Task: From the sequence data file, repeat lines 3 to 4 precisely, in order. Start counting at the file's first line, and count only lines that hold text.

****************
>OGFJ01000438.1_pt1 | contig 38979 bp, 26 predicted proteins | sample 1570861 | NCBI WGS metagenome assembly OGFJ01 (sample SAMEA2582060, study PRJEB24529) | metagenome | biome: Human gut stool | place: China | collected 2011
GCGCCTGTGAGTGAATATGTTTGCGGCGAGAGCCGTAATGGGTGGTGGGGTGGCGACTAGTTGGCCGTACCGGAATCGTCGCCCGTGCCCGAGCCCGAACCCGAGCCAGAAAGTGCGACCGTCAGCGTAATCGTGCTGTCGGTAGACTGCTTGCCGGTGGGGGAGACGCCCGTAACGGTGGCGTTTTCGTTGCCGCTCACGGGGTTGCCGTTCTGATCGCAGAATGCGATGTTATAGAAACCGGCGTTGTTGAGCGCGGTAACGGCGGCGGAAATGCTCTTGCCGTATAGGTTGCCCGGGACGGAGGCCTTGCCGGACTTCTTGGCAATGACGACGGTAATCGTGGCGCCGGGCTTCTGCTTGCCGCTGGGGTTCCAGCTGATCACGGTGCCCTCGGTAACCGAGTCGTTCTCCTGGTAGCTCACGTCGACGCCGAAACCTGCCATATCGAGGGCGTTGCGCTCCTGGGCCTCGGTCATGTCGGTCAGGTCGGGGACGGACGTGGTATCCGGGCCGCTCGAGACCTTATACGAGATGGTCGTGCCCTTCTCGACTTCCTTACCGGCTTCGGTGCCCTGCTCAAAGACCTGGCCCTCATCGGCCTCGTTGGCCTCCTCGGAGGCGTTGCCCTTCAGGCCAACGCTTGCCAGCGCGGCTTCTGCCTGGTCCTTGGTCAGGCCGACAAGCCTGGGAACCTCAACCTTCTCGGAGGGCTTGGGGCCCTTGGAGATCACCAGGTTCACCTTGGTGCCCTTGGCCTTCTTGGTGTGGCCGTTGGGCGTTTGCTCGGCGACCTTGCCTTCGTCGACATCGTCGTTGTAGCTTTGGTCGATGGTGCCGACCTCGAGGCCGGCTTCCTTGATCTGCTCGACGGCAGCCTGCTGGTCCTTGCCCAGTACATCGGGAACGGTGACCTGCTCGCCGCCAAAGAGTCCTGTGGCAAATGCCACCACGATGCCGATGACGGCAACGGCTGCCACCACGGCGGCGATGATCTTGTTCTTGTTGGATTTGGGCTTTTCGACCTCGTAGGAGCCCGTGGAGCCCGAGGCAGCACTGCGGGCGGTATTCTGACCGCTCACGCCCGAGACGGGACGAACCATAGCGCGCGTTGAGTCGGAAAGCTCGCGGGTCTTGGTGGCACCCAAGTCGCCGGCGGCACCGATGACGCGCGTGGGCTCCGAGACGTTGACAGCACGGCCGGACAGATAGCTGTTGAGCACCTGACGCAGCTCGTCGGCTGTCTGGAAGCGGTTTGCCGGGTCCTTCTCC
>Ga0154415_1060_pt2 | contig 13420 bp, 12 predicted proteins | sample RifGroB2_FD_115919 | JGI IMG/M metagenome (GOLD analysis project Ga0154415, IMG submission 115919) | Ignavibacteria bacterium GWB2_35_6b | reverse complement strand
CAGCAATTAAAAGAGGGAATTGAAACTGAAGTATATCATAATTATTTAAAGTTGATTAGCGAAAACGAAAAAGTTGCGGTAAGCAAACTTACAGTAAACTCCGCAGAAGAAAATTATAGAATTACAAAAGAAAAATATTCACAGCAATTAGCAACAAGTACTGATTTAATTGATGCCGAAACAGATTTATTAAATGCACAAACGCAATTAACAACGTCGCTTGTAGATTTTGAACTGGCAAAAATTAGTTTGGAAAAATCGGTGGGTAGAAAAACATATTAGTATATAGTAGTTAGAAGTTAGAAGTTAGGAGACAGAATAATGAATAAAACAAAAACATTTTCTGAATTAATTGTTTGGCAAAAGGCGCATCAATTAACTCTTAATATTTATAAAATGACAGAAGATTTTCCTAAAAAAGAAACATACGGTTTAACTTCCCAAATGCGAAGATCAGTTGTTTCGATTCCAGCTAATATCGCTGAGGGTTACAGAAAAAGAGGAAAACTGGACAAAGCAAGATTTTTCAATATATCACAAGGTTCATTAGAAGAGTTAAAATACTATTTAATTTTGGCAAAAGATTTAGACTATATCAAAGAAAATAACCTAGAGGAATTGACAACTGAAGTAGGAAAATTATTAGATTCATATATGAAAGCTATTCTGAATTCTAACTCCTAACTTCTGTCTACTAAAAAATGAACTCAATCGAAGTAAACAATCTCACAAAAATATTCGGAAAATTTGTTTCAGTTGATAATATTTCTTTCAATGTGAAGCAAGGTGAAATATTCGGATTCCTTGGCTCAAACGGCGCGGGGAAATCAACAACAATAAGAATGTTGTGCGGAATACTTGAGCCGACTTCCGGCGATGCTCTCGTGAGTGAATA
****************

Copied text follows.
>Ga0154415_1060_pt2 | contig 13420 bp, 12 predicted proteins | sample RifGroB2_FD_115919 | JGI IMG/M metagenome (GOLD analysis project Ga0154415, IMG submission 115919) | Ignavibacteria bacterium GWB2_35_6b | reverse complement strand
CAGCAATTAAAAGAGGGAATTGAAACTGAAGTATATCATAATTATTTAAAGTTGATTAGCGAAAACGAAAAAGTTGCGGTAAGCAAACTTACAGTAAACTCCGCAGAAGAAAATTATAGAATTACAAAAGAAAAATATTCACAGCAATTAGCAACAAGTACTGATTTAATTGATGCCGAAACAGATTTATTAAATGCACAAACGCAATTAACAACGTCGCTTGTAGATTTTGAACTGGCAAAAATTAGTTTGGAAAAATCGGTGGGTAGAAAAACATATTAGTATATAGTAGTTAGAAGTTAGAAGTTAGGAGACAGAATAATGAATAAAACAAAAACATTTTCTGAATTAATTGTTTGGCAAAAGGCGCATCAATTAACTCTTAATATTTATAAAATGACAGAAGATTTTCCTAAAAAAGAAACATACGGTTTAACTTCCCAAATGCGAAGATCAGTTGTTTCGATTCCAGCTAATATCGCTGAGGGTTACAGAAAAAGAGGAAAACTGGACAAAGCAAGATTTTTCAATATATCACAAGGTTCATTAGAAGAGTTAAAATACTATTTAATTTTGGCAAAAGATTTAGACTATATCAAAGAAAATAACCTAGAGGAATTGACAACTGAAGTAGGAAAATTATTAGATTCATATATGAAAGCTATTCTGAATTCTAACTCCTAACTTCTGTCTACTAAAAAATGAACTCAATCGAAGTAAACAATCTCACAAAAATATTCGGAAAATTTGTTTCAGTTGATAATATTTCTTTCAATGTGAAGCAAGGTGAAATATTCGGATTCCTTGGCTCAAACGGCGCGGGGAAATCAACAACAATAAGAATGTTGTGCGGAATACTTGAGCCGACTTCCGGCGATGCTCTCGTGAGTGAATA